With Fertility, Time Is Everything

Starting or growing a family is on many individuals’ or couples’ agendas. To do so naturally would require a healthy reproductive system, a solid indicator of fertility. Many couples discover that getting pregnant is much easier as young adults. However, with age, the process appears to be much more challenging, with some even struggling with infertility. Statistics show that 12-15% of American couples struggle to conceive. These statistics also reveal that the risk increases significantly with age. Individuals or couples who are family planning should understand this constraint and take steps to increase the chances of success.


Fertility and women

The concept of age and declining fertility affects men and women differently. Studies show that most women experience peak fertility in early to mid-20s. At peak fertility, the chances of conceiving are as high as 85% after 1 year. From the early 30s, a gradual decline in fertility begins. There is still a 66% of conception per menstrual cycle. An accelerated decline happens from age 35 and beyond. Women at age 35 have a 52% chance of conceiving, which drops to 44% at age 40 plus. At age 40, there is only a 5% chance of natural conception per month.

Your ovarian reserve

A woman's ovaries release about an egg every menstrual cycle. This egg is fertilized by sperm in the fallopian tube. The developing embryo heads to the uterus for implantation, completing the conception process. Women are born with a set number of eggs. An unfertilized egg is released during the menstruation process. With age, women will experience a diminished ovarian reserve. Not only does the quantity of eggs decline, but also the quality of each egg released. At advanced reproductive ages, women are more likely to struggle to get pregnant and suffer miscarriages and birth defects.

Other factors to consider

A diminished ovarian reserve is not the only challenge women face. Health challenges can come up at different stages of life, impacting hormone production and reproductive health. For instance, polycystic ovarian syndrome (PCOS), a common hormonal imbalance, can disrupt ovulation and conception. Endometriosis, an overgrowth of the uterine lining in other parts of the body, can cause blockages, reducing fertility. Pelvic inflammatory disease (PID), sexually transmitted infections (STIs), fibroids, and autoimmune diseases are just some of the issues women can face. While these aren't time-bound, the risk of these conditions increases with age.

Fertility and men with age

Age does not only impact women, as the clock should also guide men. Science acknowledges that male fertility declines much later than female fertility. Many middle-aged men can conceive as a solitary sperm is required to fertilize an egg. At the same time, men may experience decreases in sperm quantity and quality with age. From age 40, men may begin to produce lower sperm counts, decreasing the possibility of conceiving. Low sperm quality is more important and can happen at younger ages. Poor sperm motility or morphology reduces conception rates, causes miscarriages, and increases the rates of congenital disabilities.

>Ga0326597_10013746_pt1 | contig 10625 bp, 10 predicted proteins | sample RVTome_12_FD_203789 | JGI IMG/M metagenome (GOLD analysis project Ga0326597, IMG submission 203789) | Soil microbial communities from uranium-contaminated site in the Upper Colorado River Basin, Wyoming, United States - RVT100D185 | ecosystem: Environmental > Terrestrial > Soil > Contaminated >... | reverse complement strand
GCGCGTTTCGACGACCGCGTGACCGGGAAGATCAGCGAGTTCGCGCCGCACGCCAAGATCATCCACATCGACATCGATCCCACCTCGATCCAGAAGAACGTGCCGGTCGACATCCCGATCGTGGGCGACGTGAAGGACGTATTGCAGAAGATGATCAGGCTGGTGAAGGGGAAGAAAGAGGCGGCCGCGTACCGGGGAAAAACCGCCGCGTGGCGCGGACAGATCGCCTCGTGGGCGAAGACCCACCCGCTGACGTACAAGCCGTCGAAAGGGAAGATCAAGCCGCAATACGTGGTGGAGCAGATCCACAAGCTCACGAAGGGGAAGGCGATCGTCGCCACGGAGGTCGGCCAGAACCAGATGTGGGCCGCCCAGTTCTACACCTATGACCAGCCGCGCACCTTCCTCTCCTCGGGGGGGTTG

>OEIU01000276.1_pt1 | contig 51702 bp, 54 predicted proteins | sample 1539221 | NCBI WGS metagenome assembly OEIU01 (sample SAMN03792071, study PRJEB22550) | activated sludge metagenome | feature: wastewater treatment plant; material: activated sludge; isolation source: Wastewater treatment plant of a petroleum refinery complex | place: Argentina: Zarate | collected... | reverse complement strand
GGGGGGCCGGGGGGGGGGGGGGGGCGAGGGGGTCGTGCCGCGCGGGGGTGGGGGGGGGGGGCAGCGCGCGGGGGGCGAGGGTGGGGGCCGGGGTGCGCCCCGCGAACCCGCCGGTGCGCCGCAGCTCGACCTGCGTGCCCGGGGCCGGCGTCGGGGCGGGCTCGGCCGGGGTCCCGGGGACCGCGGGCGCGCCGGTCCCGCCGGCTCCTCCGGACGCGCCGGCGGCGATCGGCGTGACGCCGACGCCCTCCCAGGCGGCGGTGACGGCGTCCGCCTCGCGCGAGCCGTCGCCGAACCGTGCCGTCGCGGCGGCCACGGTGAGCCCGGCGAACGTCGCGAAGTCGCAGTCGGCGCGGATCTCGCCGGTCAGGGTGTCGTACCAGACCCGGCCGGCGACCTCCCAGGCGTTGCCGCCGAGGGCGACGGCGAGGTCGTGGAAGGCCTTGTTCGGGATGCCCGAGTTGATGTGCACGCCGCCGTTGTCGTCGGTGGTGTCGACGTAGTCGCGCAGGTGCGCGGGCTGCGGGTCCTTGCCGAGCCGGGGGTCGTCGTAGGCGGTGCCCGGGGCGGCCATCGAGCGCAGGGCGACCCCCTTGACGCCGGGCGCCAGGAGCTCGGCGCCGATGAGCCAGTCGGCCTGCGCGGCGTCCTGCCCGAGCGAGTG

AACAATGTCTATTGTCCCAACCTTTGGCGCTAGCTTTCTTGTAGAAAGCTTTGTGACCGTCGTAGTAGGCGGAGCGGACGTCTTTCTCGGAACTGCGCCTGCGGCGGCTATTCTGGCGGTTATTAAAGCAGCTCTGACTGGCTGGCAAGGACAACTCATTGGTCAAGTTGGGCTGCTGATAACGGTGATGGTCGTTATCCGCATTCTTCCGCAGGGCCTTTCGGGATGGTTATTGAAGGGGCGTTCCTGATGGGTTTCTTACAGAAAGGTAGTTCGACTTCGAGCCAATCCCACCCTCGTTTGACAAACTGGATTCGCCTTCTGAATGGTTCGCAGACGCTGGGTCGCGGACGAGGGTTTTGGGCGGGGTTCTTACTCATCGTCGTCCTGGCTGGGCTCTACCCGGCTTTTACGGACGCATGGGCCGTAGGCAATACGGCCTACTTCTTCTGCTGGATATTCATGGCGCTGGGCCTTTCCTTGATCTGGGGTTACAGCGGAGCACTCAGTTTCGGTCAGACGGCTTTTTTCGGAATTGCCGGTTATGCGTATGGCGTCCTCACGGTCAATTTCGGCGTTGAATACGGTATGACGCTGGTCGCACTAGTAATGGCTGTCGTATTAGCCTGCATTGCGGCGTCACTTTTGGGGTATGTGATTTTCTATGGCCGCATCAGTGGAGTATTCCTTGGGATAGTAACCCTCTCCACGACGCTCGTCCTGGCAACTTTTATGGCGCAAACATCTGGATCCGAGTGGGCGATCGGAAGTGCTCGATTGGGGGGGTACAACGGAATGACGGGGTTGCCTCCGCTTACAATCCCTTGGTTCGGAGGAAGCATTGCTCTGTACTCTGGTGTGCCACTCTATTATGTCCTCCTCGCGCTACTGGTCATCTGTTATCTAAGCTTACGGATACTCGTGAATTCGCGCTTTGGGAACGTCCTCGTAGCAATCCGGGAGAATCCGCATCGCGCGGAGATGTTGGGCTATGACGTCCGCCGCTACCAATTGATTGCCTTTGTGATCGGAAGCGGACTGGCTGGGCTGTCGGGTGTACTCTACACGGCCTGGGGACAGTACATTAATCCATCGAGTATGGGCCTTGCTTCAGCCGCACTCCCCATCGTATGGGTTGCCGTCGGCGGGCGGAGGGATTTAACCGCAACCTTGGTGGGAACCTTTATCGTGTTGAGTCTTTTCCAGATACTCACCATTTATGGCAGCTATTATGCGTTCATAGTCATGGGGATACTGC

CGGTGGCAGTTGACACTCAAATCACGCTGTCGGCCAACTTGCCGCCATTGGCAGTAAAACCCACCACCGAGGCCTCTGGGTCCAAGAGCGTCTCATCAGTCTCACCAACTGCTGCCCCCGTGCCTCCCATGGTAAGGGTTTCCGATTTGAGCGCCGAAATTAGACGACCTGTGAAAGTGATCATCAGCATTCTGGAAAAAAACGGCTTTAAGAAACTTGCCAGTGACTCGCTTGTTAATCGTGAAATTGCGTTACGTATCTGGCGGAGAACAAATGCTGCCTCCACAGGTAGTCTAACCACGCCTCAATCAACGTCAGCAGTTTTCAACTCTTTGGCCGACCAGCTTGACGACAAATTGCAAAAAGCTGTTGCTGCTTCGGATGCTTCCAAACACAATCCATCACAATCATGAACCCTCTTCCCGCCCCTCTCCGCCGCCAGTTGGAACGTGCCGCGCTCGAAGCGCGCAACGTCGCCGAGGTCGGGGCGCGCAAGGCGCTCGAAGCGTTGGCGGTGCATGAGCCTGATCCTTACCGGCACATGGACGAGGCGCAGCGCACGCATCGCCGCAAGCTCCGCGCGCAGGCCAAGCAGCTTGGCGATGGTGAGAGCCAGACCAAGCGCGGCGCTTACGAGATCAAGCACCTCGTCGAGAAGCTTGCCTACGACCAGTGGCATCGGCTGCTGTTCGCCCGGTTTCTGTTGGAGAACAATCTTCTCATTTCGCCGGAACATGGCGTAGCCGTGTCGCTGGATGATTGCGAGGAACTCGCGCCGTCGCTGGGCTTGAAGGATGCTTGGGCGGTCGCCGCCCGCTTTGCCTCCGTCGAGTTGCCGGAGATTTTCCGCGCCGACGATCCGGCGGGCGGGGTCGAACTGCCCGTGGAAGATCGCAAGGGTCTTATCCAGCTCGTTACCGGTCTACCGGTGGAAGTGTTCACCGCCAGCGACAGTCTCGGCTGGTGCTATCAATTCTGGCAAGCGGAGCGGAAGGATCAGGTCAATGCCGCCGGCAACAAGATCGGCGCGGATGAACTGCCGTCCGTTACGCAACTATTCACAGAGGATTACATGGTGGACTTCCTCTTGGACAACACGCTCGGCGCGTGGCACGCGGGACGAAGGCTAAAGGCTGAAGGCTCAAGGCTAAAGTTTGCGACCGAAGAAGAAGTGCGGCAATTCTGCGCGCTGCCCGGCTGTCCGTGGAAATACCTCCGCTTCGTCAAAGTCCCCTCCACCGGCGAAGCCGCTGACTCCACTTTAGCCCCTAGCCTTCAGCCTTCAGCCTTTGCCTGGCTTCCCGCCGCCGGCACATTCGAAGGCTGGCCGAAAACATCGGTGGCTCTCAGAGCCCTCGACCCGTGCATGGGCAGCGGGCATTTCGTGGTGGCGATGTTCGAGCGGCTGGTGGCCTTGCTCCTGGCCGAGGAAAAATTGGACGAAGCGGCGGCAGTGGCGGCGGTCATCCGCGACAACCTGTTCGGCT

With male fertility, lifestyle matters

Men are also at risk of developing decreased fertility due to multiple external factors. Lifestyle decisions are the primary driver of infertility with age. Obesity, smoking, drug, and alcohol use all damage sperm production and quality. These issues and habits are more detrimental to the body with age. Certain occupational hazards, such as exposure to plastics and toxins, all impact sperm health. Men are also more likely to struggle with erectile dysfunction (ED) and low testosterone levels from age 35, which can lead to fertility challenges.

Get pregnant when you're older

The clock is also ticking as men and women have reshaped the concept of family planning. Many women are interested in growing careers and businesses. Others are more inclined to travel and take on other endeavors and are not quite ready for pregnancy. Men also share this sentiment, with many choosing to start families later. The rates of fertility decrease significantly, but there are steps to get pregnant. Women and men should prioritize a healthy diet, regular exercise, and avoiding poor lifestyle choices. Seeking treatment for pre-existing conditions and advice from a fertility specialist are also essential. The medical team can run tests to determine an individual or couple's current fertility status. In many cases, fertility treatment, such as in vitro fertilization (IVF), may be necessary.

Manage the fertility clock

With age, many parts and functions of the body decline or have a reduced performance. These changes are no different with fertility. Women, in particular, experience a consistent decline due to the ovarian reserve. Men, while having a longer timeframe, could struggle with fertility at almost any stage of life. Anyone looking to conceive must discuss the pros and cons of earlier versus later family planning. Fertility health is generally better at earlier ages. From age 35 and beyond, pregnancy rates naturally decline, impacting both men and women. Discussing these fears and challenges with a medical professional can help with starting or growing a family before time runs out.